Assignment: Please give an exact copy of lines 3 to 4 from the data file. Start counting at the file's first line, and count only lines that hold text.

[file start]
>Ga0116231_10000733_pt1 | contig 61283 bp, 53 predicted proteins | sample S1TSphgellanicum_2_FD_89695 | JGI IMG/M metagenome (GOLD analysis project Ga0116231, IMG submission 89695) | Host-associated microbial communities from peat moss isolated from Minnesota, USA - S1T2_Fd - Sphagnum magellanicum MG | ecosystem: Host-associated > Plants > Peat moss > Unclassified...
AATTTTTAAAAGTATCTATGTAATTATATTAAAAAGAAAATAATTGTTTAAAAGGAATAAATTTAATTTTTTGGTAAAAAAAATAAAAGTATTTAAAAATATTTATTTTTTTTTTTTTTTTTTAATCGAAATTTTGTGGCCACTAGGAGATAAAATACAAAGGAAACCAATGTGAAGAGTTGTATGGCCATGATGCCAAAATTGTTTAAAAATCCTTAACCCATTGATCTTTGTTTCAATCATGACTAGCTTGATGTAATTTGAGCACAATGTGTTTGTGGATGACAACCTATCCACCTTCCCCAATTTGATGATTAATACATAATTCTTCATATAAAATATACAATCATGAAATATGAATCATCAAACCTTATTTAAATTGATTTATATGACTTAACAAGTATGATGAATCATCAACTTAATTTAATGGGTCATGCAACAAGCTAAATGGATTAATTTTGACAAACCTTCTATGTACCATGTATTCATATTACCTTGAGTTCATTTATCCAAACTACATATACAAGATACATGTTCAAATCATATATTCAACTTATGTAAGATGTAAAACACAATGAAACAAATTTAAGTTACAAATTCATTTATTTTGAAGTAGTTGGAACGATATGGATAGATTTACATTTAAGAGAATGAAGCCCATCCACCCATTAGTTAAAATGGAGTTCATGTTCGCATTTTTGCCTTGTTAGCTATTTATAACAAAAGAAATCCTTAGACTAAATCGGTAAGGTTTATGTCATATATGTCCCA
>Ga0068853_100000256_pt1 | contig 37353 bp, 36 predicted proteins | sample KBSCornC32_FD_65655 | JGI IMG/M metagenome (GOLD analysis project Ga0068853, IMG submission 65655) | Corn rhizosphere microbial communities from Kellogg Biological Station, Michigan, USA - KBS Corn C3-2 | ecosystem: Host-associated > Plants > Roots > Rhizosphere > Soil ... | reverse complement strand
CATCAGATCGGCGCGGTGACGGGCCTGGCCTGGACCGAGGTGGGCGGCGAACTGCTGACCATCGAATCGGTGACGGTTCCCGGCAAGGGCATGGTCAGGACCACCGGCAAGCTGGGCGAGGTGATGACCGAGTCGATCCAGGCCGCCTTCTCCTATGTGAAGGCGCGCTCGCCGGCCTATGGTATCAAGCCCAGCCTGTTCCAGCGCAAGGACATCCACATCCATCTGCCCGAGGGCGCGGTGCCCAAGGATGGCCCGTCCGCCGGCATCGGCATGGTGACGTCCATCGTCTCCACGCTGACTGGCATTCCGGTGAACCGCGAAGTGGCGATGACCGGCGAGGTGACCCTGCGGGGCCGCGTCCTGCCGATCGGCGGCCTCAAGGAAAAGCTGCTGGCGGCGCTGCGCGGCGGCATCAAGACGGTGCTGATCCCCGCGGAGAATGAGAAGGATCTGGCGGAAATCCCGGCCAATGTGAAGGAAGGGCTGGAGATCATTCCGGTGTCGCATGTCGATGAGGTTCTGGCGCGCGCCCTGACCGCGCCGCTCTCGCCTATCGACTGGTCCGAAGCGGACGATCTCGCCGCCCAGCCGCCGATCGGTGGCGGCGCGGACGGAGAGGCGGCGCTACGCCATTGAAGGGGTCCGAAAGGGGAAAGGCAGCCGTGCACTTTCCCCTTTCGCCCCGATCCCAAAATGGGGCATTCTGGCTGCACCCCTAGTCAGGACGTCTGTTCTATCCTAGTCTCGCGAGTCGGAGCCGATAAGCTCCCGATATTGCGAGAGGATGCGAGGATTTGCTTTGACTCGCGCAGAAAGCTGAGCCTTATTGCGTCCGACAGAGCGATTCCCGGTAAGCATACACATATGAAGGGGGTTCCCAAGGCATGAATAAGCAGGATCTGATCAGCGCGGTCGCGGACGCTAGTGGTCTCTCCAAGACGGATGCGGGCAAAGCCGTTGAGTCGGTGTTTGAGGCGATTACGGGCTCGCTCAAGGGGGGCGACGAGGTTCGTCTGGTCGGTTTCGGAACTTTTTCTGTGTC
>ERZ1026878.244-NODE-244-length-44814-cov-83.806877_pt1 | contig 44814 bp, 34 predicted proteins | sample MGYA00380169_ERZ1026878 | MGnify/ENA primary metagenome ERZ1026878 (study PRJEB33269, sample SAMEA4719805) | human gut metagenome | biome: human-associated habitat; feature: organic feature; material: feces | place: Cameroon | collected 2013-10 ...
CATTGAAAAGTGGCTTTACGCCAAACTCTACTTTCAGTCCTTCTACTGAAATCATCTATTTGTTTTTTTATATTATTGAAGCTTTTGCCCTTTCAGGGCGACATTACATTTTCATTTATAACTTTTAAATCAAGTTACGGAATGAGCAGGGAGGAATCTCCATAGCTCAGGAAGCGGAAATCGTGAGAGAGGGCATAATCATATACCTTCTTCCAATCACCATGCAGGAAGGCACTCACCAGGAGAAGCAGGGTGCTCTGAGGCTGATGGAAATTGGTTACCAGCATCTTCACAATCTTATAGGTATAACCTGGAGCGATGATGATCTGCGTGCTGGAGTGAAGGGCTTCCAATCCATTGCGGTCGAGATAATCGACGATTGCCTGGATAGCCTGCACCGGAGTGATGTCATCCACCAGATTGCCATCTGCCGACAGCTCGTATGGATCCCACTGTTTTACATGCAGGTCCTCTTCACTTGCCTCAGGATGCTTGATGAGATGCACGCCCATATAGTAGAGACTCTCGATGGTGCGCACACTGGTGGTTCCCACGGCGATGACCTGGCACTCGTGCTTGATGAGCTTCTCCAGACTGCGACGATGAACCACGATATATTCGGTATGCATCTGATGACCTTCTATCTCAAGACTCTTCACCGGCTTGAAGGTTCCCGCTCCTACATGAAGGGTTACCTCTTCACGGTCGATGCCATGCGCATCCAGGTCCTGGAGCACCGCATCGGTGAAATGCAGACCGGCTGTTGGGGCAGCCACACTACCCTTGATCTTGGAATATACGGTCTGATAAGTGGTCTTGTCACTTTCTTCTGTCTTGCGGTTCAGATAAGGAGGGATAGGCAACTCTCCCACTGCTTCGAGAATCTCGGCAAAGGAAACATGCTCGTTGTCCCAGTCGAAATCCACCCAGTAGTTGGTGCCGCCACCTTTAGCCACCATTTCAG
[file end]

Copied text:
>Ga0068853_100000256_pt1 | contig 37353 bp, 36 predicted proteins | sample KBSCornC32_FD_65655 | JGI IMG/M metagenome (GOLD analysis project Ga0068853, IMG submission 65655) | Corn rhizosphere microbial communities from Kellogg Biological Station, Michigan, USA - KBS Corn C3-2 | ecosystem: Host-associated > Plants > Roots > Rhizosphere > Soil ... | reverse complement strand
CATCAGATCGGCGCGGTGACGGGCCTGGCCTGGACCGAGGTGGGCGGCGAACTGCTGACCATCGAATCGGTGACGGTTCCCGGCAAGGGCATGGTCAGGACCACCGGCAAGCTGGGCGAGGTGATGACCGAGTCGATCCAGGCCGCCTTCTCCTATGTGAAGGCGCGCTCGCCGGCCTATGGTATCAAGCCCAGCCTGTTCCAGCGCAAGGACATCCACATCCATCTGCCCGAGGGCGCGGTGCCCAAGGATGGCCCGTCCGCCGGCATCGGCATGGTGACGTCCATCGTCTCCACGCTGACTGGCATTCCGGTGAACCGCGAAGTGGCGATGACCGGCGAGGTGACCCTGCGGGGCCGCGTCCTGCCGATCGGCGGCCTCAAGGAAAAGCTGCTGGCGGCGCTGCGCGGCGGCATCAAGACGGTGCTGATCCCCGCGGAGAATGAGAAGGATCTGGCGGAAATCCCGGCCAATGTGAAGGAAGGGCTGGAGATCATTCCGGTGTCGCATGTCGATGAGGTTCTGGCGCGCGCCCTGACCGCGCCGCTCTCGCCTATCGACTGGTCCGAAGCGGACGATCTCGCCGCCCAGCCGCCGATCGGTGGCGGCGCGGACGGAGAGGCGGCGCTACGCCATTGAAGGGGTCCGAAAGGGGAAAGGCAGCCGTGCACTTTCCCCTTTCGCCCCGATCCCAAAATGGGGCATTCTGGCTGCACCCCTAGTCAGGACGTCTGTTCTATCCTAGTCTCGCGAGTCGGAGCCGATAAGCTCCCGATATTGCGAGAGGATGCGAGGATTTGCTTTGACTCGCGCAGAAAGCTGAGCCTTATTGCGTCCGACAGAGCGATTCCCGGTAAGCATACACATATGAAGGGGGTTCCCAAGGCATGAATAAGCAGGATCTGATCAGCGCGGTCGCGGACGCTAGTGGTCTCTCCAAGACGGATGCGGGCAAAGCCGTTGAGTCGGTGTTTGAGGCGATTACGGGCTCGCTCAAGGGGGGCGACGAGGTTCGTCTGGTCGGTTTCGGAACTTTTTCTGTGTC